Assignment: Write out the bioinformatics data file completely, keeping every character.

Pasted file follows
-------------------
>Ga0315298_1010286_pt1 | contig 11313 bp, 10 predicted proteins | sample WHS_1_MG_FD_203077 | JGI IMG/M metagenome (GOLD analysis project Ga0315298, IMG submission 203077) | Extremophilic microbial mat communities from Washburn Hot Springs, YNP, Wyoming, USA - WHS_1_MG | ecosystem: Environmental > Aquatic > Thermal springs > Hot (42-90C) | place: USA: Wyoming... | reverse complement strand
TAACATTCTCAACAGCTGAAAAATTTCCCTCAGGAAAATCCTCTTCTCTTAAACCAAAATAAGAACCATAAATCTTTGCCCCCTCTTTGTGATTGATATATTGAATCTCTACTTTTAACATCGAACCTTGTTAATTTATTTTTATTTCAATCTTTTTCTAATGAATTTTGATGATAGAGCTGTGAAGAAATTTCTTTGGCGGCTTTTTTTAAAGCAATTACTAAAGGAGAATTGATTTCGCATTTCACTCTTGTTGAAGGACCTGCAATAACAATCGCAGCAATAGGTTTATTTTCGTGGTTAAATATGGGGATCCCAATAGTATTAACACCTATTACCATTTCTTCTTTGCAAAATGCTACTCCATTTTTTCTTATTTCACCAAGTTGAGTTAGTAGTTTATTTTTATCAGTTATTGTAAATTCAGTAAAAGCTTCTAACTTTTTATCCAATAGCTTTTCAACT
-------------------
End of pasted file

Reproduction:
>Ga0315298_1010286_pt1 | contig 11313 bp, 10 predicted proteins | sample WHS_1_MG_FD_203077 | JGI IMG/M metagenome (GOLD analysis project Ga0315298, IMG submission 203077) | Extremophilic microbial mat communities from Washburn Hot Springs, YNP, Wyoming, USA - WHS_1_MG | ecosystem: Environmental > Aquatic > Thermal springs > Hot (42-90C) | place: USA: Wyoming... | reverse complement strand
TAACATTCTCAACAGCTGAAAAATTTCCCTCAGGAAAATCCTCTTCTCTTAAACCAAAATAAGAACCATAAATCTTTGCCCCCTCTTTGTGATTGATATATTGAATCTCTACTTTTAACATCGAACCTTGTTAATTTATTTTTATTTCAATCTTTTTCTAATGAATTTTGATGATAGAGCTGTGAAGAAATTTCTTTGGCGGCTTTTTTTAAAGCAATTACTAAAGGAGAATTGATTTCGCATTTCACTCTTGTTGAAGGACCTGCAATAACAATCGCAGCAATAGGTTTATTTTCGTGGTTAAATATGGGGATCCCAATAGTATTAACACCTATTACCATTTCTTCTTTGCAAAATGCTACTCCATTTTTTCTTATTTCACCAAGTTGAGTTAGTAGTTTATTTTTATCAGTTATTGTAAATTCAGTAAAAGCTTCTAACTTTTTATCCAATAGCTTTTCAACT